It is very easy to get my money. One sweeping glance through my apartment makes that abundantly clear: I own multiple copies of Rainbow Rowell’s books; my husband and I have several editions of the Harry Potter and Song of Ice and Fire books; and there are dozens of Pop! vinyl figures depicting our love of Adventure Time, Disney movies, and Firefly, just to name a few of our obsessions.

Don’t even ask about the things we want but haven’t bought yet.

In today’s world, we are not the exception; we are part of a subsection of society that is grabbing hold of pop culture and not letting go. We are *dramatic music* fans. “Yeah, well, who isn’t a fan of something?” you might be thinking. And you’d be right. But what I mean is that we are members of an ever-growing phenomenon among consumers—we are part of a fandom. Multiple, actually. And people like us are starting to dictate the way content creators approach any form of entertainment.

First, a quick definition for those not in the know. A fandom, as defined by Comedy Central’s Power of Laughter study, is a “feeling of empathy and camaraderie with others who share a common interest [. . . it] can grow up centered around any area of human interest or activity.” So basically, if there is a group of people who all like something, they can be considered a fandom. (Fun fact: Sir Arthur Conan Doyle’s Sherlock Holmes series spawned the first modern fandom!)

These aren’t just people who spend hours debating the merits, failures, and minutia of their favorite shows, movies, and video games. These are people who throw their disposable income at fancy new editions of books, boxed sets of movies, and reissues of video games and have tons of trinkets and fandom-related clothing lying around. Fandoms take to Kickstarter to bring new life to their favorite canceled shows, and they are a big factor in whether a new show succeeds or fails.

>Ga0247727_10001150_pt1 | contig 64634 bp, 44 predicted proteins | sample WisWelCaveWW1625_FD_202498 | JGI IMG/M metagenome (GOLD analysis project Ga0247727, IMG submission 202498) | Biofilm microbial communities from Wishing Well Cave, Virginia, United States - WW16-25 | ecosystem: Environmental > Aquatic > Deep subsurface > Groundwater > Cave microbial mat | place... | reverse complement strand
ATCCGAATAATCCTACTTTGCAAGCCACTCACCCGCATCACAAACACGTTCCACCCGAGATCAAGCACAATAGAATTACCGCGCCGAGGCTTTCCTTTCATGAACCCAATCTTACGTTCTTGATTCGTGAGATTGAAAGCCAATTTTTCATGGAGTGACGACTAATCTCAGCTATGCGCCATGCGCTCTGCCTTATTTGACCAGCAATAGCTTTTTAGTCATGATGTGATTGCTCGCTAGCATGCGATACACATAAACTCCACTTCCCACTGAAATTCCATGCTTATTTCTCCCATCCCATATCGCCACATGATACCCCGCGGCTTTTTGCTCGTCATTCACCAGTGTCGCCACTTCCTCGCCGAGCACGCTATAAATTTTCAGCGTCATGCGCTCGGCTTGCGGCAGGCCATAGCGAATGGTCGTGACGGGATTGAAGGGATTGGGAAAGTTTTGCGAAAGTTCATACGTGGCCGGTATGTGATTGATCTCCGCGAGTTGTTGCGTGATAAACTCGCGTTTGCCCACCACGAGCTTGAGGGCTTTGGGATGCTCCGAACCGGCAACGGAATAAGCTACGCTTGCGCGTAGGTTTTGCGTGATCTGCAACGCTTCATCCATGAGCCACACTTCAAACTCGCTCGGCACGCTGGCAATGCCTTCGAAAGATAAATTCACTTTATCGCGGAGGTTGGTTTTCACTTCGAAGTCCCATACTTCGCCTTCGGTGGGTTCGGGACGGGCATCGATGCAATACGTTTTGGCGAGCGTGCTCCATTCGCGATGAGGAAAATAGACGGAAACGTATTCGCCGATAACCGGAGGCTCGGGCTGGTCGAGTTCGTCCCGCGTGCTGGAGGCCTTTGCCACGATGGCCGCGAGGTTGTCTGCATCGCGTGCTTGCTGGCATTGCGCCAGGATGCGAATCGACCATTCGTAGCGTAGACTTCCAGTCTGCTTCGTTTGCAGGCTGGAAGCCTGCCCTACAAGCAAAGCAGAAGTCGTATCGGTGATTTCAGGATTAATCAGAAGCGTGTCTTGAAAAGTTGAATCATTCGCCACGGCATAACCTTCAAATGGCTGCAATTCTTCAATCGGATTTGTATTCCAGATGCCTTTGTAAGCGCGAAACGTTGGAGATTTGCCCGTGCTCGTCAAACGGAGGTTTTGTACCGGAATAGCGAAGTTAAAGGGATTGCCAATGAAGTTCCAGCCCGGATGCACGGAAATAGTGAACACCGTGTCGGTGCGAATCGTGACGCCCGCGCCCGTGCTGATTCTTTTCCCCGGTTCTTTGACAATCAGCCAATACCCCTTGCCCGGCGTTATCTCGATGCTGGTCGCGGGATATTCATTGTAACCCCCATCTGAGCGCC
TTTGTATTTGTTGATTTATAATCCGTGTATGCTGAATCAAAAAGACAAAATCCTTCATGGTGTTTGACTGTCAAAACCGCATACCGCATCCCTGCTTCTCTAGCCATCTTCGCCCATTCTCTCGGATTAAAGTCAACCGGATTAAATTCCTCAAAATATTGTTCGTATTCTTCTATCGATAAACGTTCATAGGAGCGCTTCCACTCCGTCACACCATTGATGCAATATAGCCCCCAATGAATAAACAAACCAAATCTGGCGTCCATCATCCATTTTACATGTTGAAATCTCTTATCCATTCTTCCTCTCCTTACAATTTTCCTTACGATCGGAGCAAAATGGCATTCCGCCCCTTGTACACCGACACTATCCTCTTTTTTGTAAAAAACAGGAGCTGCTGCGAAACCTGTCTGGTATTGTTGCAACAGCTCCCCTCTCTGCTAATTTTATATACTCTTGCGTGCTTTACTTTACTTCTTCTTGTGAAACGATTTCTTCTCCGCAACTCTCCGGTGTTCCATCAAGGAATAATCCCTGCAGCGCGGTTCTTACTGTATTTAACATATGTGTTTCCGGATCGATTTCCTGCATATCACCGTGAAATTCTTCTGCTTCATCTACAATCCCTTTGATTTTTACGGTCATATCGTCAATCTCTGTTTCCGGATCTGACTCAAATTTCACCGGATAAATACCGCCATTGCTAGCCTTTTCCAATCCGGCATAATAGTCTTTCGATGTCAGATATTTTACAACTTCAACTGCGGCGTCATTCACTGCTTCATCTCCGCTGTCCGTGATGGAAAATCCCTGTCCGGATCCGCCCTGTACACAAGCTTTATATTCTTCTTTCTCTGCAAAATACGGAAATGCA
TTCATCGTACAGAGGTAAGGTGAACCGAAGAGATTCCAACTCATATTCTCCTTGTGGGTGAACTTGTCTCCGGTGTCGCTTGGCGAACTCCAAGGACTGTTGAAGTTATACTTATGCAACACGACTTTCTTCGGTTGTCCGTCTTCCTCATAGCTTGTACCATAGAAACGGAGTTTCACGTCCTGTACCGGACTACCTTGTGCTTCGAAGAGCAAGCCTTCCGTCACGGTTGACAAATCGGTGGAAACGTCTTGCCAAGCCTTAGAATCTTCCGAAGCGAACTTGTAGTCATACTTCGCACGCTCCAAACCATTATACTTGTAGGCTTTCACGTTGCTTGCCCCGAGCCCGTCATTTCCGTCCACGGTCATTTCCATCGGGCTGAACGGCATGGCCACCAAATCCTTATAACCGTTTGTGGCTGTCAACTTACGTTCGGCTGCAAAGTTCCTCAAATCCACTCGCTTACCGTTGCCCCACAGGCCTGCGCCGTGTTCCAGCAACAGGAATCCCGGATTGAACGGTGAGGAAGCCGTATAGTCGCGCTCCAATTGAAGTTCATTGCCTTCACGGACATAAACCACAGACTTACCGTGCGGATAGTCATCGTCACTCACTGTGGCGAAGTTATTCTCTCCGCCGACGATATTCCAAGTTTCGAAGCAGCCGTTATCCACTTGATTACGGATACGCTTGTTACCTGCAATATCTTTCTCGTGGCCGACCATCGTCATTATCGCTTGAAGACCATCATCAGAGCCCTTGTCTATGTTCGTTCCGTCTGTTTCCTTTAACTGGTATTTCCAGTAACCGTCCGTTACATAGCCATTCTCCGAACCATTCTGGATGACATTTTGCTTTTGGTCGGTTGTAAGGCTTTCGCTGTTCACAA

Simply put, these people are a gold mine when it comes to spending power and bringing others into the fold, and content creators are taking notice.

That same Comedy Central study offered up advice how brands can target a potential fandom, saying the three major elements of any approach should be “self-expression, discovery, and community.” A MediaPost contributor wrote about on how TV executives could learn from fandoms, pointing out very important factors that draws in the obsessed: “details and nuances such as vernacular, recurring motifs, and magical moments that empower fans and make them feel like part of something bigger.”

Those factors are what cause Harry Potter fans to take every “Which Character Are You/Which House Do You Belong To/What’s Your Patronus?” internet quiz they can find and why lovers of the Song of Ice and Fire series—and its subsequent HBO show, Game of Thrones—spend incalculable amounts of energy arguing over what is or isn’t a clue to how the series will end. Don’t even get me started on all the fan art and fan fiction that comes from the occasionally talented hands and minds of anime-niacs! For people like us, this isn’t just temporary entertainment; this is a lifestyle.